Simple and straightforward are for simple and straightforward deals.  You can be presented a one page contract and be happy and satisfied that it says everything accurately and fairly, but what you are forgetting about is all the things that the contract does not say.  Often times what’s left off the page is more important than what is on the page.  Short and simple, especially for complex matters, isn’t always the best route to take.

Once a Dispute Arises, It’s Usually Too Late.

To be sure, once a dispute arises between parties with no contract in place (or a contract that says nothing about a particular issue in question), both sides will lean on their natural human emotions and tendencies.  Survival mode ensues.  Parties begin, almost immediately and preemptively, jockeying for position, no matter how unreasonable, irrational, or obscure their position may be. 

This is natural and predictable because without a baseline protocol to refer to (i.e. a contract) each party will have their own personal assumptions about how things should have gone and how things should go moving forward.  The most unfortunate part is that everything usually goes down when the bargaining power between the parties are unequal.  It will usually happen at a time when one side might be vulnerable, exposed, or at risk of losing more than the other.  And so, regrettably, costly litigation likely ensues.   If you can’t afford to litigate, you probably end up taking the L and become more cautious about how you do business moving forward.    

Blockchain and Cryptocurrency Industry Considerations

Certainly, there are many blockchain and crypto industry specific concepts and terms that can and should be worked into contracts.  As is clear from the headlines and discussions around the space, much is still unclear and uncertain.  From securities laws issues surrounding ICOs, unclear income tax reporting obligations, and other regulatory issues, much is still unsettled.  In light of this, service providers should do everything they can to manage and shift any risk to the appropriate parties as best as possible in a given situation. 

For example, there are many independent contractors in the blockchain and cryptocurrency space that provide services to clients in connection with ICOs and token sales.  Given the unsettled regulatory landscape and the seemingly expanding list of lawsuits and actions taken against ICOs and their founders, it would behoove those working with such ICOs to place safeguards in their contracts for their own benefit.  While there may be no way to eliminate all risks flowing from participating in such activities (perhaps especially in cases involving securities laws), a well drafted contract can help manage and shift risk and liability to the parties with the most to gain in the project (i.e. the ICO and their founders).  Such contracts should address issues such as limits on liability, indemnification from third parties, and include dispute resolution and cross-border judgement enforcement mechanisms, just to name a few.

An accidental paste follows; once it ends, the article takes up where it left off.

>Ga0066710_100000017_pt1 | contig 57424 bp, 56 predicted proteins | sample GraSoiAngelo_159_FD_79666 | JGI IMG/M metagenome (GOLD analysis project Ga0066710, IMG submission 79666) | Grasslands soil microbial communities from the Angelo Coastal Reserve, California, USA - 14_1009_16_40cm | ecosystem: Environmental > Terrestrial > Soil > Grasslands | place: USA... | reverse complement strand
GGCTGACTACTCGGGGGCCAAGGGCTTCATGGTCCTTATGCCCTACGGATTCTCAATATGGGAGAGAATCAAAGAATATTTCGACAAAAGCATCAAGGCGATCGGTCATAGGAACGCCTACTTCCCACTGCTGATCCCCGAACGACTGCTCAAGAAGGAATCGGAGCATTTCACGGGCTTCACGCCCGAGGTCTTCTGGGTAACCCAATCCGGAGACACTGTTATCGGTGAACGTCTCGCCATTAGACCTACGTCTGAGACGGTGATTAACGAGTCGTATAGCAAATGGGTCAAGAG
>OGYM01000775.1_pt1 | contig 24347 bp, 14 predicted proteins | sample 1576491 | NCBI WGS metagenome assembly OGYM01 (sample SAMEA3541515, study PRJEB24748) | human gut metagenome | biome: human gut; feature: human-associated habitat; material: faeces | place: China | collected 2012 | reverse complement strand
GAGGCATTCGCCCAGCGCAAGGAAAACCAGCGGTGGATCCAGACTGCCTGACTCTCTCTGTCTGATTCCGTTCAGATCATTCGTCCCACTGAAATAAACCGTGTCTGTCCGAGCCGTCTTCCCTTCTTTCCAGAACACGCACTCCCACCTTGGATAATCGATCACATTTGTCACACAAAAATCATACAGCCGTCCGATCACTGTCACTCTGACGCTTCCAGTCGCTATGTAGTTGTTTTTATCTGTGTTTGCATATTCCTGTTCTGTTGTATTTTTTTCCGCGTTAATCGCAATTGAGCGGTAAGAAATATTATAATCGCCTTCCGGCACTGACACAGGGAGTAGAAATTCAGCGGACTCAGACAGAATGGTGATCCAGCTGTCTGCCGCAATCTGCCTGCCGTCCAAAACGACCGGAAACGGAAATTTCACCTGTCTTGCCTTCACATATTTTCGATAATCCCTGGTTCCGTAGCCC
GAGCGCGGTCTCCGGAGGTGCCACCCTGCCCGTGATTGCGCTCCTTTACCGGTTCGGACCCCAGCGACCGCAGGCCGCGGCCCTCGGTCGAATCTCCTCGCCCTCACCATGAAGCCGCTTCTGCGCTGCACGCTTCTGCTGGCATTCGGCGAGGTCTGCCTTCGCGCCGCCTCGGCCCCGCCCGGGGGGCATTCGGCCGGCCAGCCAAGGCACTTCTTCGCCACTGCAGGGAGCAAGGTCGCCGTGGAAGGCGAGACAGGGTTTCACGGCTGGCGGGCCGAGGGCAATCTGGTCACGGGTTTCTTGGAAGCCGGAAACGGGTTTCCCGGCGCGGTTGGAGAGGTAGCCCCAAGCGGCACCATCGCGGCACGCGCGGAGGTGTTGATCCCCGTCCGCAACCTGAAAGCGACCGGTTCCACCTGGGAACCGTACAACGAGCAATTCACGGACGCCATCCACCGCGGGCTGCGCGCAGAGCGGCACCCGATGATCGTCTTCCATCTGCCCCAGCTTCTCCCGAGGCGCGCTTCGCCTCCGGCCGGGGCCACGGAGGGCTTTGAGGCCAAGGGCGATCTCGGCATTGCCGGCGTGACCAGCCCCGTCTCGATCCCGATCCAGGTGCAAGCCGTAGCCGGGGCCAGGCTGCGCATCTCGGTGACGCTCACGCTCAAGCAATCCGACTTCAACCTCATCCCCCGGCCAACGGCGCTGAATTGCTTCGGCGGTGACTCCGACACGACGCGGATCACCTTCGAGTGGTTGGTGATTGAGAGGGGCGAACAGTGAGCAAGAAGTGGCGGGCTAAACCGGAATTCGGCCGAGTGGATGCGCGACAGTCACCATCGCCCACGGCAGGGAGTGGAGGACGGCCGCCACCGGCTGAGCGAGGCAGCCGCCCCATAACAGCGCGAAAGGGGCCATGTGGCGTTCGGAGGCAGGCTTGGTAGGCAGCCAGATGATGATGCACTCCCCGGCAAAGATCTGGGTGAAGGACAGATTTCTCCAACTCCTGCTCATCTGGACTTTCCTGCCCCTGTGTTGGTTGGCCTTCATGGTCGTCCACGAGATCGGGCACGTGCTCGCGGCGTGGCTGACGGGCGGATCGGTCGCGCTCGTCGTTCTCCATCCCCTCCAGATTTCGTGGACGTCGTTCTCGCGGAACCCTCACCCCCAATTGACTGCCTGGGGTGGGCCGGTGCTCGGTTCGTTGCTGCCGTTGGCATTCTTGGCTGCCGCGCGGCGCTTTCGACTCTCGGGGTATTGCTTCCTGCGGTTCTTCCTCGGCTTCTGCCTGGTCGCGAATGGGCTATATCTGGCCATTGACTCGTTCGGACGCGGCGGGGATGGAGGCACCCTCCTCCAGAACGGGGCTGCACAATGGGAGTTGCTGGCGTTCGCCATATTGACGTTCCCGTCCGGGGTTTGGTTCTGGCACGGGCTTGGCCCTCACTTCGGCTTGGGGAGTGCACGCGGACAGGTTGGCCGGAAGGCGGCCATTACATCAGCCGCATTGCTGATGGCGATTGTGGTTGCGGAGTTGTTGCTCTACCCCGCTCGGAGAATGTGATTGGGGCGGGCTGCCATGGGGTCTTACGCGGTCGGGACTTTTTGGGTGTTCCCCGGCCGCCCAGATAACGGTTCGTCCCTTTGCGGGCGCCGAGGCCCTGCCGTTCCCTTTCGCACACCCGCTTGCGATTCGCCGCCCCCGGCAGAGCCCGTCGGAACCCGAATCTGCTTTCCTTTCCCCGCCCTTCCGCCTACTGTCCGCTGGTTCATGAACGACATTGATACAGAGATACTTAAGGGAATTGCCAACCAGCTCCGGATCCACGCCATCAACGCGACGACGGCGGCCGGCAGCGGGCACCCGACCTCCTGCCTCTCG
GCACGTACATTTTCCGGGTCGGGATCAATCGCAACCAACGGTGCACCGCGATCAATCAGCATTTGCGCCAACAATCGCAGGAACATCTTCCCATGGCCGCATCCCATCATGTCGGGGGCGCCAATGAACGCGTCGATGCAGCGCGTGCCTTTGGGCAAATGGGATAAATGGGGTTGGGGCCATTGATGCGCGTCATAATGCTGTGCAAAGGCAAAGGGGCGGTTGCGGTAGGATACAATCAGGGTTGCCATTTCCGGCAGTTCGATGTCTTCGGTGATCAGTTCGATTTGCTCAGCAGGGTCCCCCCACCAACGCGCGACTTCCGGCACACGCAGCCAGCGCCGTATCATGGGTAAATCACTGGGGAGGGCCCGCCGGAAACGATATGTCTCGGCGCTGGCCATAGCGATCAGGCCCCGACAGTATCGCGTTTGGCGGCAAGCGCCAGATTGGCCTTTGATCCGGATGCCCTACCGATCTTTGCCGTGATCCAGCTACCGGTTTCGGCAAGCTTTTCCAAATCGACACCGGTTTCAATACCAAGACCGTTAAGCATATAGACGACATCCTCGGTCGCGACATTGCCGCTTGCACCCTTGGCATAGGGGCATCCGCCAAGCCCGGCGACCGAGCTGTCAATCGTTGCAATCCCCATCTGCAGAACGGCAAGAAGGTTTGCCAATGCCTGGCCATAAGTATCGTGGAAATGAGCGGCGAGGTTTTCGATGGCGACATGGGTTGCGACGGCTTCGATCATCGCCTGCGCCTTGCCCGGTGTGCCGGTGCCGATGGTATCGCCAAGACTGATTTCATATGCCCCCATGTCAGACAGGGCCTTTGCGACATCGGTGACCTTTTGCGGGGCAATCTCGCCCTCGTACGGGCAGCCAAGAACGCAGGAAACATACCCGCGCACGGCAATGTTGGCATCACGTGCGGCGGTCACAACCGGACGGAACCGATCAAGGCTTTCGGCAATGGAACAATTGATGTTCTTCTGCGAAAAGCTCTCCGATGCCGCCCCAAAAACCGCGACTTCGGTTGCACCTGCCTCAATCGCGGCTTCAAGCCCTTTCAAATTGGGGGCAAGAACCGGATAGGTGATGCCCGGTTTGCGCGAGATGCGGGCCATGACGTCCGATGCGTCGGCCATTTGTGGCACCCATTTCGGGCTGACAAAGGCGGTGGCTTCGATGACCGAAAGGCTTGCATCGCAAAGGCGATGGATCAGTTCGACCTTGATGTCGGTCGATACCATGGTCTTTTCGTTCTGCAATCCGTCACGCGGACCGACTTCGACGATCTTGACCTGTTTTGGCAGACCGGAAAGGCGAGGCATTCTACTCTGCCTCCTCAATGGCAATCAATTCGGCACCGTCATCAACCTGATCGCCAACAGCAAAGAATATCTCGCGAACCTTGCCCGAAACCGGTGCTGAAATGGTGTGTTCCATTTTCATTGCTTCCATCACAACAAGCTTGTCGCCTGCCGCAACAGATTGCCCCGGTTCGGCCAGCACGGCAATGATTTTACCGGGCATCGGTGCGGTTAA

IMPORTANT DISCLOSURE: For those of you savvy enough to gather, independent contractors providing services to clients in connection with ICOs brings up the question of whether they are providing assistance (material or otherwise) in the sale or issuance of a security in violation of securities laws.  While that is possible, please draw no inferences from the above as it is completely outside the scope of this article. The answer to that question is likely a very complicated and lengthy discussion that can be addressed only by your securities lawyer.  In this case, I am neither a securities lawyer, nor am I your lawyer, so please do what you need to do to feel comfortable. 


If you are looking to get into projects surrounding blockchain and cryptocurrency, be sure to hammer out a written contract with whoever you are dealing with that accurately sets forth expectations and shifts liability appropriately.  Because most in the blockhain and cryptocurrency industries probably don’t have solid written contracts, investing some time and effort into getting one specifically tailored to your particular needs will certainly go a long way. 

If you have further questions or would like to learn more about how we may be able to help in this evolving area of law, tech, and commerce, please visit our website at or reach out via email to